We've all heard the old adage "you never miss it until it's gone." While the geographic existence of England is certainly not in any doubt, I have not visited my homeland in almost 7 years. I last saw it via the window of an Air Canada flight bound toward North America—the continent on which I now reside. That day, I caught a final glimpse of England as the neighboring houses around Heathrow Airport grew smaller and smaller.
In the intervening years, the odds of gaining access to some of the more obscure English customs, products, and services I once took for granted have grown equally small. Back in the day—during the first 27 years of my life—I never imagined there would come a time when my local supermarket would be devoid of Twirls, Twiglets, and sausage rolls or when words such as "mate," "loo," and "knackered" would sound foreign to those who heard them.
Eventually, after some time working and living in the U.S., I came to not just miss England, but—like many of the Anglophiles I've met since—yearn for it.
Before long, I suddenly counted Union Jack tea towels among my possessions, and found myself scouring Netflix for the latest offering of Call the Midwife—a show I would not otherwise have idolized before my transplant across the Pond. I frequented "authentic" British pubs in the heart of Indianapolis and routinely added pickled onions and mint sauce to my shopping trolley (cart in the US). I even developed a new-found appreciation for the Royal Family, for whom I had once felt nothing but utter indifference.
The truth is, I was becoming an Anglophile. And living in America was making me this way.
Now don't get me wrong—the only crime America had committed during this mental renaissance of mine was the following: it wasn't England. This, by international law, is probably not the most serious felony, though it is one that caused me to have the odd (sometimes very odd) sleepless night.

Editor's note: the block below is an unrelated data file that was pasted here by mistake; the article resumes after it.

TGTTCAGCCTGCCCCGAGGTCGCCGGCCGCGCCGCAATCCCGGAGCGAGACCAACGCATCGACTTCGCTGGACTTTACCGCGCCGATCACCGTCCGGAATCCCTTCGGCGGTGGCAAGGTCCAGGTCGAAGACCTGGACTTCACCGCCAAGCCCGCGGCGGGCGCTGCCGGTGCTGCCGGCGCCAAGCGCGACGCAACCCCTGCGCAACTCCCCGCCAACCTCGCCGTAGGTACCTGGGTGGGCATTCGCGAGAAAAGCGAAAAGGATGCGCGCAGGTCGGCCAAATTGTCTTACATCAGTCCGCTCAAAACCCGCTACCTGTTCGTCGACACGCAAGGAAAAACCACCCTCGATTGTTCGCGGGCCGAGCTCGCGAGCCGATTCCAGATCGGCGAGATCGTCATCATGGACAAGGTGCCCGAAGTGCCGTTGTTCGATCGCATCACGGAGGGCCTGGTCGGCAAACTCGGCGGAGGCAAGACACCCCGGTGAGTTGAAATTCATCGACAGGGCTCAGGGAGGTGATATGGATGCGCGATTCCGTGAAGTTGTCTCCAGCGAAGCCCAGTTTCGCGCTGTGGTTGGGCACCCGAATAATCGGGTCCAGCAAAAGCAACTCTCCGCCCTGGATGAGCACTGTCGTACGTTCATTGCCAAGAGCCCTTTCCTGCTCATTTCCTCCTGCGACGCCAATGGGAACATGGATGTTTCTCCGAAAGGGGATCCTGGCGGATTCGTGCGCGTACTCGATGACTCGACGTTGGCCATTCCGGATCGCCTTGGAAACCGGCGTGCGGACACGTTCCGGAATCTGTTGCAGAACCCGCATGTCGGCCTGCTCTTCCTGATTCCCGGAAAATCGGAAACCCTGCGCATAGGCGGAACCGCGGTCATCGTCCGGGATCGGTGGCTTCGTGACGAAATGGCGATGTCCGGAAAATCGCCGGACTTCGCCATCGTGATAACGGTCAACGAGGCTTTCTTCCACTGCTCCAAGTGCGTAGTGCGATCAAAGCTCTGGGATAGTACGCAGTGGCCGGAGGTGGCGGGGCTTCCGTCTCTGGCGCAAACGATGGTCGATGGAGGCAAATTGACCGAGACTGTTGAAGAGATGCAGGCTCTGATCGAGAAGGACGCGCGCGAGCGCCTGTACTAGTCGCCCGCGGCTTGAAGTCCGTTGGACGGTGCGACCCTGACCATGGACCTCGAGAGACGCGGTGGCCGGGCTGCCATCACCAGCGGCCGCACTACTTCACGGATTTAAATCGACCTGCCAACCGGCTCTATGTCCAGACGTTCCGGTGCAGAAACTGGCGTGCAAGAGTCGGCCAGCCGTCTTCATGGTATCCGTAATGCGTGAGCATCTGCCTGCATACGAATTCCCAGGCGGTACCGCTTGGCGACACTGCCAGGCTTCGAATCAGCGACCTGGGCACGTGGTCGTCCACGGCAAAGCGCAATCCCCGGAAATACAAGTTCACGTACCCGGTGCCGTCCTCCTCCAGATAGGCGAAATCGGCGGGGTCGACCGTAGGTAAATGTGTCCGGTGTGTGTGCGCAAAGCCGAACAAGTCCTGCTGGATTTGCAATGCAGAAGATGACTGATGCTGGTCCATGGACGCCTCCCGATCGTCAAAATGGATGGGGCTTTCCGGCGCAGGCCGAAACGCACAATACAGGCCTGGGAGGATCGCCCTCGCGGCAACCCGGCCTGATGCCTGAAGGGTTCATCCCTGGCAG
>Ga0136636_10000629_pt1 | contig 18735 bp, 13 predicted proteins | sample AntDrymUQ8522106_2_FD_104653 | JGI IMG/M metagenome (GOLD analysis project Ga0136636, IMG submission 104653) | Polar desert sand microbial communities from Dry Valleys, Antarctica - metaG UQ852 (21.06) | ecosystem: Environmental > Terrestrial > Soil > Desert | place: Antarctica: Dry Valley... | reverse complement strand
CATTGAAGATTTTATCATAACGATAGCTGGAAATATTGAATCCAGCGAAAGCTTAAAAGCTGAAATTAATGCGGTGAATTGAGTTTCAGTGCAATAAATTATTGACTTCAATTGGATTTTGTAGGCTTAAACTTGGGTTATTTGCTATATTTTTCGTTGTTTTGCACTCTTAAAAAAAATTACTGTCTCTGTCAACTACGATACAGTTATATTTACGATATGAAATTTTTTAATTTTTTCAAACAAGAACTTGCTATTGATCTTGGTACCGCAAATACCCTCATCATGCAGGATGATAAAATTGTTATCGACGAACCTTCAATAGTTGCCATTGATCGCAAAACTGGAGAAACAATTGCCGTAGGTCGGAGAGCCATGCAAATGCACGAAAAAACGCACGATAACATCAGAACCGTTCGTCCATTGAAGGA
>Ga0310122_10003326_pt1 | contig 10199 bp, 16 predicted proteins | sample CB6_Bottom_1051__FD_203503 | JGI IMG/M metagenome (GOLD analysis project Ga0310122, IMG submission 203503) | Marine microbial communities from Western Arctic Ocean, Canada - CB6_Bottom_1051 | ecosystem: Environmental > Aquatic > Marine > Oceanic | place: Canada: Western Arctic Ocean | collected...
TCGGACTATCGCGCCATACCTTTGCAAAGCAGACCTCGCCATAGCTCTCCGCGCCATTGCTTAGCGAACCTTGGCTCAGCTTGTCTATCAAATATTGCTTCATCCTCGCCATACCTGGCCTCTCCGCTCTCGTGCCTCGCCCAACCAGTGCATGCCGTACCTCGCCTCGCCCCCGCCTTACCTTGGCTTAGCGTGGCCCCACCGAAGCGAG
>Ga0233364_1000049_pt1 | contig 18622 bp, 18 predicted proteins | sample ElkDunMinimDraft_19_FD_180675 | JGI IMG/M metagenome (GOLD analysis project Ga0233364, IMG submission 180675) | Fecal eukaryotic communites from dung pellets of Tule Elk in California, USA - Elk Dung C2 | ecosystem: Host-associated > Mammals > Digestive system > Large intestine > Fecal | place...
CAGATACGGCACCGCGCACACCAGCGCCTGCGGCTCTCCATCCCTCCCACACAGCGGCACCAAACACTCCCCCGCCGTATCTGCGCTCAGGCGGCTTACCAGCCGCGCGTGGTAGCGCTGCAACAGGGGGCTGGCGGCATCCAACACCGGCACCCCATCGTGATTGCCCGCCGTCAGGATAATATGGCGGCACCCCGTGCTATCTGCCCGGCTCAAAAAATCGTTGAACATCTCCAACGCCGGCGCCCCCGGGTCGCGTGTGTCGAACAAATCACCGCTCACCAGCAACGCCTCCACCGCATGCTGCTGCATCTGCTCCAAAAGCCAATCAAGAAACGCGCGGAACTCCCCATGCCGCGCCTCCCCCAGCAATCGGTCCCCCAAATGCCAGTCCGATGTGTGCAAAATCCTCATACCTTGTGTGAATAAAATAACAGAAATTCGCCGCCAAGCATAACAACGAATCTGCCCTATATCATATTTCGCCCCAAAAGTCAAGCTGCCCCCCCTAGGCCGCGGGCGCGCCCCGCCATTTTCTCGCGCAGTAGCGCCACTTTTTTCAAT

A lot of those nights—at least early on—were spent thinking about the friends and family I'd left behind. But as the years went on and as I began to accept that these people were absent from my day-to-day life, a strange thing began to happen: I suddenly realized there were various aspects of English life that had escaped my memory. For instance, it hit me one day that I'd not heard the word love used as an affectionate noun (as in, that will be four pounds and fifty-seven pence, love) in the longest time.
From approximately that moment on, I decided it was time to get to grips once more—even from the relative distance of the United States—with my inner-Brit and to rediscover all of those elements that had seemingly passed me by.
Actually, this was one of the governing reasons behind the launch of this blog, which—through research, conversation, and feedback—has brought me considerably closer to those elements in recent years. Moreover, my contributions to Anglotopia and BBC America have put me in contact with people whose love of, and enthusiasm for, Britain has helped fuel those same things in me. Indeed, these have been bolstered further still by the daily interactions I continue to have with Brits and Anglophiles alike on my Facebook page.
More than any of this, though, it was probably the cultural differences between England and the U.S. that truly sparked a love for my own country. While, I appreciate these differences and routinely defend America on a lot of points, there exists in me a sense of pride over where I've come from. So often this pride takes the form of a proclamation, in which I lay out, in no uncertain terms, that x, y, and z is done differently back home (particularly "z").
I think most expats are this way. You come to defend your homeland in a manner that you can't recall having ever done before. You take on an unofficial ambassadorial role—constantly singing the praises of a country that, while nonetheless flawed, represents the one place that never escapes you during the course of your life: home.
After all, you never miss it until it's gone.